Specialty Spotlight: Feline Injection Site Sarcomas
Feline Injection Site Sarcomas
Ariana Verrilli, DVM, DACVIM (Oncology)
Feline injection site sarcomas (FISS) are malignant mesenchymal tumors of the skin that are associated with vaccination in 1-16 of every 10,000 vaccinated cats. FISS have been associated not only with vaccinations but also with a variety of other substances, including injectable steroids and antibiotics, microchips, and suture material. It is suspected that the post-injection inflammation results in malignant transformation of the local mesenchymal cells and tumor development. Tumor development can take anywhere from several weeks to 10 years.
FISS are often rapidly growing tumors arising from the subcutaneous space and in locations consistent with vaccine or injection administration. If a FISS is suspected, advanced imaging, such as contrast CT, is strongly recommended to allow for proper surgical planning. The extent of the tumor on a CT scan is often larger than what is suspected based on physical examination alone. Additionally, these tumors are highly invasive, arise in locations where the surgical approach can be complicated, and have a very high rate of local recurrence if not completely excised. Excisional biopsy or marginal excision is not recommended for suspected FISS, as this increases the risk of local recurrence and significantly decreases the disease-free interval and overall survival time.
Aggressive surgical excision is the treatment of choice for FISS, aiming for 5cm lateral margins and 2 fascial layers for the deep margin. When FISS are excised with 2-3 cm margins, less than 50% of tumors will be completely excised. If 4-5 cm margins are obtained, 95% of tumors will be completely excised. Complete excision is the most important positive predictive factor for cats with FISS, with clean margins resulting in a disease-free interval of 700 days vs. 170 days for cats with incomplete excision. Cats who undergo aggressive surgical excision as the primary treatment also have a longer disease-free interval, compared to cats who have marginal excision as their first line treatment. Each attempt at surgical excision increases the tumor margins and makes future aggressive surgical excision more difficult and less likely to be successful.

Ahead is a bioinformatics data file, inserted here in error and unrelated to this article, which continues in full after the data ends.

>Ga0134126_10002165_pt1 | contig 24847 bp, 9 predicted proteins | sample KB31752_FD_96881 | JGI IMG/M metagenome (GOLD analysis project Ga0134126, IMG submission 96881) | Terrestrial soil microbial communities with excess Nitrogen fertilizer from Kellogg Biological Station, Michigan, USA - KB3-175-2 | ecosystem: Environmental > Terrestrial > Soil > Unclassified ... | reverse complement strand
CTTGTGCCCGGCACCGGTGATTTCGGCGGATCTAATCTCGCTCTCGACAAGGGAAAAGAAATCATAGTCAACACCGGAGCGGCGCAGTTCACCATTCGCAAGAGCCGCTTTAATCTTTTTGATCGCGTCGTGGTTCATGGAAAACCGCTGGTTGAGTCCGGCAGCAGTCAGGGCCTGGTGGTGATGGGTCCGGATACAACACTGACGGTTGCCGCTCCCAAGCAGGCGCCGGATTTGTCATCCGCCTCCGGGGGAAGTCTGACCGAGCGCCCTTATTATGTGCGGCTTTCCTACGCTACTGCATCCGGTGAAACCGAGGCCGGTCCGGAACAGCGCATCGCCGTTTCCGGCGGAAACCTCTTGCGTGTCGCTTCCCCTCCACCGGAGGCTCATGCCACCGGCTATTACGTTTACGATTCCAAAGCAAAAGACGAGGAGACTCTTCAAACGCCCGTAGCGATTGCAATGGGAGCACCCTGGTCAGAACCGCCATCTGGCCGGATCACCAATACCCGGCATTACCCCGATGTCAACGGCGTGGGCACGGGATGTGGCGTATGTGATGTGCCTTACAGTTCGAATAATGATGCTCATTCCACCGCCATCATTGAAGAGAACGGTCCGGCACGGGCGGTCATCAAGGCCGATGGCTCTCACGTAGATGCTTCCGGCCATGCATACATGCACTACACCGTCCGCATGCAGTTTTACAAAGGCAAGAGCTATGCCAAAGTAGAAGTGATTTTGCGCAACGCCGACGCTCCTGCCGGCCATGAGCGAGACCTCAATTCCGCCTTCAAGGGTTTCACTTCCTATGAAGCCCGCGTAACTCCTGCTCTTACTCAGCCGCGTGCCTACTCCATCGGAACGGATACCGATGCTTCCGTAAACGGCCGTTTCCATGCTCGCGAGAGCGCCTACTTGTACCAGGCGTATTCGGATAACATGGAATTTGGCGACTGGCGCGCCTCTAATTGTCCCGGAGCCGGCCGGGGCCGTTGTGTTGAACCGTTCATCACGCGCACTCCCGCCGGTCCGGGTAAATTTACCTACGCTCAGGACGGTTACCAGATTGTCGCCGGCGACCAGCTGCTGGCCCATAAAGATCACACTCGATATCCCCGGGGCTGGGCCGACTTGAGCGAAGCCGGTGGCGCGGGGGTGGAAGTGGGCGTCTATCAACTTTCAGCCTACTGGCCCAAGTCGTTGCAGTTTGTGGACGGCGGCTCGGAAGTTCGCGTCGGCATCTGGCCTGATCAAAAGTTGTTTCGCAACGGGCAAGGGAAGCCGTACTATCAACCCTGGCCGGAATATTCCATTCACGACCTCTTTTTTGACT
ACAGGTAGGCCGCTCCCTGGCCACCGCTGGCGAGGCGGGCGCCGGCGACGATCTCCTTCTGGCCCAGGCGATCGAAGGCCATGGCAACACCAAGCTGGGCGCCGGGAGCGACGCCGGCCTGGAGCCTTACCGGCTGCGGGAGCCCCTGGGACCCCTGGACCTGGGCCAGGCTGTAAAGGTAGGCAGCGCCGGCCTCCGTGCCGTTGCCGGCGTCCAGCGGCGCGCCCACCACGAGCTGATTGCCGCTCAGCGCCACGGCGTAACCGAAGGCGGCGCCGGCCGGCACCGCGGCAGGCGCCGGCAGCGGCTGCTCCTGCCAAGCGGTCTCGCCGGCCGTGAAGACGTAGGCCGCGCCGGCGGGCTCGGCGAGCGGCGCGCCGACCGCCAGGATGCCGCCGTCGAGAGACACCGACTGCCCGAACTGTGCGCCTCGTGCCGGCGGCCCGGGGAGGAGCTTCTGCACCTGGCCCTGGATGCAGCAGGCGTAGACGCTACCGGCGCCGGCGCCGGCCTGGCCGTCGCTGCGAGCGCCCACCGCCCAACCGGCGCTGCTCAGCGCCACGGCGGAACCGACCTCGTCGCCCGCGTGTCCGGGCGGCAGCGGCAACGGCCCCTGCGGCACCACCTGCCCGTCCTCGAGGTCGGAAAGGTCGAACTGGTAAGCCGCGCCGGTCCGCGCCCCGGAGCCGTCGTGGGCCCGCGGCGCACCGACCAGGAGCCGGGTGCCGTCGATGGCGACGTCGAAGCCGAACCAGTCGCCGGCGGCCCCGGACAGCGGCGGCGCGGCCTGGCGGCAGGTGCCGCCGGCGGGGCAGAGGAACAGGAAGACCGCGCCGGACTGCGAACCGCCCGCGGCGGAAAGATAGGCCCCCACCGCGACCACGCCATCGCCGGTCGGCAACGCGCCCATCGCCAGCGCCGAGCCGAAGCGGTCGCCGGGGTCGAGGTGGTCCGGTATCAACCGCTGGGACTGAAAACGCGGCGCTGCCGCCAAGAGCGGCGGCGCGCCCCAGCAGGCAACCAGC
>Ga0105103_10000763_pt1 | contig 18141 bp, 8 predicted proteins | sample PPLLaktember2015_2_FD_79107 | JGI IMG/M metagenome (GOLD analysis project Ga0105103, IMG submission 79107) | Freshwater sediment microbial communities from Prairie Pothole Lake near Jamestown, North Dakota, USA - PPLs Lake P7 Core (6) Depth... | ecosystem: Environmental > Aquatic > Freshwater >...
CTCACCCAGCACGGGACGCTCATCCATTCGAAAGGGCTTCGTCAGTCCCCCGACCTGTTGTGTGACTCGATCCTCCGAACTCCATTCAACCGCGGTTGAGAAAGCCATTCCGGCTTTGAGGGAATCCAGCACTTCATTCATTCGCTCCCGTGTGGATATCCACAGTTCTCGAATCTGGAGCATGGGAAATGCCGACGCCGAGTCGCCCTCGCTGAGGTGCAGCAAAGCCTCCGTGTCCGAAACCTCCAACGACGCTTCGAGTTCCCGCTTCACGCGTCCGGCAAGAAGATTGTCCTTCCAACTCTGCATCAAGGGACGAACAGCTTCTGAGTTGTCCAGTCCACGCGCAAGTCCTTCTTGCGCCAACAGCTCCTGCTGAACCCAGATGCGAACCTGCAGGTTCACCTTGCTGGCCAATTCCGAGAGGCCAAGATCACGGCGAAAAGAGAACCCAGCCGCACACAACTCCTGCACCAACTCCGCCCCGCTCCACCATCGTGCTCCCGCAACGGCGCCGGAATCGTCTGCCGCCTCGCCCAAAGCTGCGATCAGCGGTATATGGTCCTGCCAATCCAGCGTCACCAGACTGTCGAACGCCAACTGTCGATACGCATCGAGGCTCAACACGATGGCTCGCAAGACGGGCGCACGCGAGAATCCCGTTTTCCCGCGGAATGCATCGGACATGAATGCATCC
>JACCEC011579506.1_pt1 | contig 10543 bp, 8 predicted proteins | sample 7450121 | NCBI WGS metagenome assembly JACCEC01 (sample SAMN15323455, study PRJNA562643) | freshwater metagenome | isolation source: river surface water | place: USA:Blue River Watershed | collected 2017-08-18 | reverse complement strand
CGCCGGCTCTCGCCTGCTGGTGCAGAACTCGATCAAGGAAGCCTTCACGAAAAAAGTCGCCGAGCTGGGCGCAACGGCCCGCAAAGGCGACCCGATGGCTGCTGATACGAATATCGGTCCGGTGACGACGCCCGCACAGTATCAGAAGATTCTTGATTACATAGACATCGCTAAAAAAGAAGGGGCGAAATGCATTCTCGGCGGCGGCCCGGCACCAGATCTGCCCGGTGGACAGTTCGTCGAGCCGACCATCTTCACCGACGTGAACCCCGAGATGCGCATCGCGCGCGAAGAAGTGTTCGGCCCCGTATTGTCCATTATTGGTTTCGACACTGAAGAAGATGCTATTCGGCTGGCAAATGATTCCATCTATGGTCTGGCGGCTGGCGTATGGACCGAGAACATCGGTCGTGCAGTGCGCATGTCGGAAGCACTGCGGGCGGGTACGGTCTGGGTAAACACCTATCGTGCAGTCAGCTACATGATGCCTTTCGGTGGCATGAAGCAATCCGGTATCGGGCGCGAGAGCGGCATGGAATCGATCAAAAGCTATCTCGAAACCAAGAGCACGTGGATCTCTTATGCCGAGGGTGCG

Adjuvant radiation therapy (RT) may be indicated in cases where clean surgical excision is not able to be obtained. Post-operative RT has been shown to decrease recurrence rates and improve the disease-free interval. RT should be started 10-14 days post-operatively, as the disease-free interval and survival times decrease with increasing time between surgery and starting RT. Even with combination surgery and RT, 30-45% of these tumors will recur locally. Palliative radiation therapy can also be considered for cats with FISS that are not amenable to surgery; however, the progression-free intervals are relatively short (4 months).
The role of adjuvant chemotherapy for FISS remains unclear. The metastatic rate of FISS ranges from 0-25%. There appears to be little benefit of adjuvant chemotherapy for FISS that are treated with curative-intent surgery and RT. There is some evidence to support the use of adjuvant chemotherapy for cats with residual gross disease after surgery, as it may prolong survival times compared to treatment with surgery and RT alone. Treatment with toceranib, a tyrosine kinase inhibitor, has not been shown to have a significant clinical response in cats with FISS.
Despite the high risk for local recurrence, the overall prognosis for cats with FISS is good. When treated with wide surgical excision (4-5cm), the median survival is 800 days or more. When treated with less aggressive surgical margins (2-3cm), the median survival is around 400 days. Prognostic factors include tumor size, treatment type, mitotic count, local recurrence, and the presence of metastatic disease.
Some measures can be taken to minimize the risk of FISS development or to improve surgical excision if a FISS develops. Vaccinations should no longer be administered in the interscapular region. It is recommended that the rabies vaccine be administered in the distal right hindlimb, and the FeLV vaccine be administered in the distal left hindlimb. All other vaccination should be administered in the distal right forelimb. It is strongly recommended that all vaccinations be given on the distal limb, below the stifle or elbow, as 5cm margins could be obtained with amputation alone if a FISS were to develop. Alternatively, consideration can be given to administering vaccinations in the distal third of the tail if the cat is amenable to this approach. Any subcutaneous masses that develop in a cat should be sampled, with fine needle aspirate or incisional biopsy, prior to excision biopsy. If a FISS is suspected, the initial surgical approach should plan for wide surgical margins.
– Ariana Verrilli, DVM, DACVIM (Oncology)